by Bram Stoker
Dracula Gender Quotes
How we cite our quotes: Citations follow this format: (Chapter.Paragraph)
Some of the "New Women" writers will some day start an idea that men and women should be allowed to see each other asleep before proposing or accepting. But I suppose the New Woman won't condescend in future to accept; she will do the proposing herself. And a nice job she will make of it, too! There's some consolation in that. (8.1)
Is Mina making fun of the "New Women"? It's not totally clear. Is she being sarcastic when she says, "And a nice job she will make of it, too"? Mina's not the type of woman who would ever propose to a man—she'd wait to be proposed to. But she's not usually that sarcastic, either. So maybe this is a place where Bram Stoker's own voice is coming in—perhaps he's using Mina as a mouthpiece to poke fun at progressive women.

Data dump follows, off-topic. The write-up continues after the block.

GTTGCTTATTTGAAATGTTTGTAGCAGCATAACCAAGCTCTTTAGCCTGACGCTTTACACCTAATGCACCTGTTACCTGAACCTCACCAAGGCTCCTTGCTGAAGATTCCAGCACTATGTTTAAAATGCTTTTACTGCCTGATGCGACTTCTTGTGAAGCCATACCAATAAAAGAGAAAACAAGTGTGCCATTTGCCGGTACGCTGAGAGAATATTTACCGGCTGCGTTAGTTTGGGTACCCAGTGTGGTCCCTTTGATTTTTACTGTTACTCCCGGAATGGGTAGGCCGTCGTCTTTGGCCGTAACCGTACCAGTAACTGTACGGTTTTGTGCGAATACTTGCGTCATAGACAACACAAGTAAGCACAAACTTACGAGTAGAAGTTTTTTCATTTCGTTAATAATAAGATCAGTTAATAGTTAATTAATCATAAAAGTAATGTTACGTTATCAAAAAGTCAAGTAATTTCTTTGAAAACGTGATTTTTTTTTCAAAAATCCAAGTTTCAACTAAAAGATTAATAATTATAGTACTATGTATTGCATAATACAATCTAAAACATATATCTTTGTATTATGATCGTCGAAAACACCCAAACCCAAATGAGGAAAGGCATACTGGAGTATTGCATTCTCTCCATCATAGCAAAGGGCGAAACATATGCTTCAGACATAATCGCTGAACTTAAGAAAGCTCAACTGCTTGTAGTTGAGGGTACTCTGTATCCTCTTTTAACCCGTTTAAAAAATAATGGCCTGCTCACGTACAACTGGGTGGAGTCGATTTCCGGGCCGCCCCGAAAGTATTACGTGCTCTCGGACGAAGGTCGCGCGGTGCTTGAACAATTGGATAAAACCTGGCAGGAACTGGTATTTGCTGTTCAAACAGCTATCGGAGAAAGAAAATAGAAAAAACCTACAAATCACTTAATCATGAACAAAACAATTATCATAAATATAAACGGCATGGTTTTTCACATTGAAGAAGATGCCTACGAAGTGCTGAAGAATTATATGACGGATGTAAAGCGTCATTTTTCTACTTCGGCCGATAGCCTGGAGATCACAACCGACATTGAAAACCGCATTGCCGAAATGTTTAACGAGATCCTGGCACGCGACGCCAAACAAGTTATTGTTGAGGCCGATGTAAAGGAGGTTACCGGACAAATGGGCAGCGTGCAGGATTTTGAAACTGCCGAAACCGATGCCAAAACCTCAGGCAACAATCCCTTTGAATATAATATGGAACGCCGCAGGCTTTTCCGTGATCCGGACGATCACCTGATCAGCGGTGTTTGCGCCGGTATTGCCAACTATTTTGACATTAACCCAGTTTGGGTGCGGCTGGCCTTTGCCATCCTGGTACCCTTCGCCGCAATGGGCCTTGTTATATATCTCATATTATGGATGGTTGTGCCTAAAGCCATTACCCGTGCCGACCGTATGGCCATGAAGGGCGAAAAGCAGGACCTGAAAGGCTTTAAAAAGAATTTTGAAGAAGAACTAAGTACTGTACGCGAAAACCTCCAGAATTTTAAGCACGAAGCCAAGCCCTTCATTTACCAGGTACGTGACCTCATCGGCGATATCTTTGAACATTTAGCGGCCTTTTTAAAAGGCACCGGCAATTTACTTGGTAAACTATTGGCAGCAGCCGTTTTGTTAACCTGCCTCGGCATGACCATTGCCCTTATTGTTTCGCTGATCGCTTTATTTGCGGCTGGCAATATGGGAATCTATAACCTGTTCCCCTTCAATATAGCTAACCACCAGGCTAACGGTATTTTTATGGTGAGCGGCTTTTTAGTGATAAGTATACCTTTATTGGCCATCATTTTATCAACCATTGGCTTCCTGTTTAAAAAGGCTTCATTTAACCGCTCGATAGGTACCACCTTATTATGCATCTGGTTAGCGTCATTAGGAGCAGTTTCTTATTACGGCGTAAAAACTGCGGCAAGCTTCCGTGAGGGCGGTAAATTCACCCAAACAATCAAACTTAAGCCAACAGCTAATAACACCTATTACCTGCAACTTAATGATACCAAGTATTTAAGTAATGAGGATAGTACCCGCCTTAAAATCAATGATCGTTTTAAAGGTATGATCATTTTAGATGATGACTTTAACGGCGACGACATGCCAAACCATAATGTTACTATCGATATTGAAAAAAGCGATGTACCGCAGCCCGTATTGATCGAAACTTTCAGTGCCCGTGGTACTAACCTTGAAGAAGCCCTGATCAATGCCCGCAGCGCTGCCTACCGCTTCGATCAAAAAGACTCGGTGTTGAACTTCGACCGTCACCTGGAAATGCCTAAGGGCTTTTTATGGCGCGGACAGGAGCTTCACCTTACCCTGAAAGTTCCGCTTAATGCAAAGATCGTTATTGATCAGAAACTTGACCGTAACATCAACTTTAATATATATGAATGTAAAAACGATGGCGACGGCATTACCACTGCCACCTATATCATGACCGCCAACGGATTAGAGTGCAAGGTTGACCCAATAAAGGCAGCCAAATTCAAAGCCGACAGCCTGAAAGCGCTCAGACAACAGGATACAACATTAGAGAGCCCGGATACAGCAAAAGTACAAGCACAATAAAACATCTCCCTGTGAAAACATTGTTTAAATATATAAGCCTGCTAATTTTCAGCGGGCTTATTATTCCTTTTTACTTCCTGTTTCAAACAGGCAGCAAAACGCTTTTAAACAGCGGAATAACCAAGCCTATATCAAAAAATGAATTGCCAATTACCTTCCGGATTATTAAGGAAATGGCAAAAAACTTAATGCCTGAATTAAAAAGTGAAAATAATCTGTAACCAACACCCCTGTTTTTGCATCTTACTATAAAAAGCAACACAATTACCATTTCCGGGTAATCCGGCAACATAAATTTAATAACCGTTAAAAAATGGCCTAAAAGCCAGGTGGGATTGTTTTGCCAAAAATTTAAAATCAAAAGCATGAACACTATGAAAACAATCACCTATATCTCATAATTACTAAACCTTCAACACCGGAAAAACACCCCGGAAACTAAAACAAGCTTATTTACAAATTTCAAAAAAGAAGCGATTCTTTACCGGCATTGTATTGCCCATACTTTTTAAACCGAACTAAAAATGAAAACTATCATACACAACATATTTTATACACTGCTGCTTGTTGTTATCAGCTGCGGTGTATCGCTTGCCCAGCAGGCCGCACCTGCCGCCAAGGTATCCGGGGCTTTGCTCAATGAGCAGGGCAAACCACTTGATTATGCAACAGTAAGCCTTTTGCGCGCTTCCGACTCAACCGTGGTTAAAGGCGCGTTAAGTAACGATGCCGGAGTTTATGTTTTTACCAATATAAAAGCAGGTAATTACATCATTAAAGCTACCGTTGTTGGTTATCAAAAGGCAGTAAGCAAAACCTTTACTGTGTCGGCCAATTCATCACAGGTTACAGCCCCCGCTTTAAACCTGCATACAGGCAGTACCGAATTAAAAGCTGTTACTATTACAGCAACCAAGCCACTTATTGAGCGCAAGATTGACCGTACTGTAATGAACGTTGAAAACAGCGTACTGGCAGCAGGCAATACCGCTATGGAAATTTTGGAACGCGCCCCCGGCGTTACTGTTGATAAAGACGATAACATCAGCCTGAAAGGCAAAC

A brave man's blood is the best thing on this earth when a woman is in trouble. You're a man, and no mistake. (12.28)
We don't want to tell Van Helsing how to do his job, but we can think of a lot of things that are more useful to a "woman in trouble" than "a brave man's blood."
In such cases men do not need much expression. A grip of the hand, the tightening of an arm over the shoulder, a sob in unison, are expressions of sympathy dear to a man's heart. (13.38)
Ah yes, the "man hug." Good, manly Englishmen have to keep a stiff upper lip! They can't break down and cry—they just slap each other on their shoulders to express their sympathy.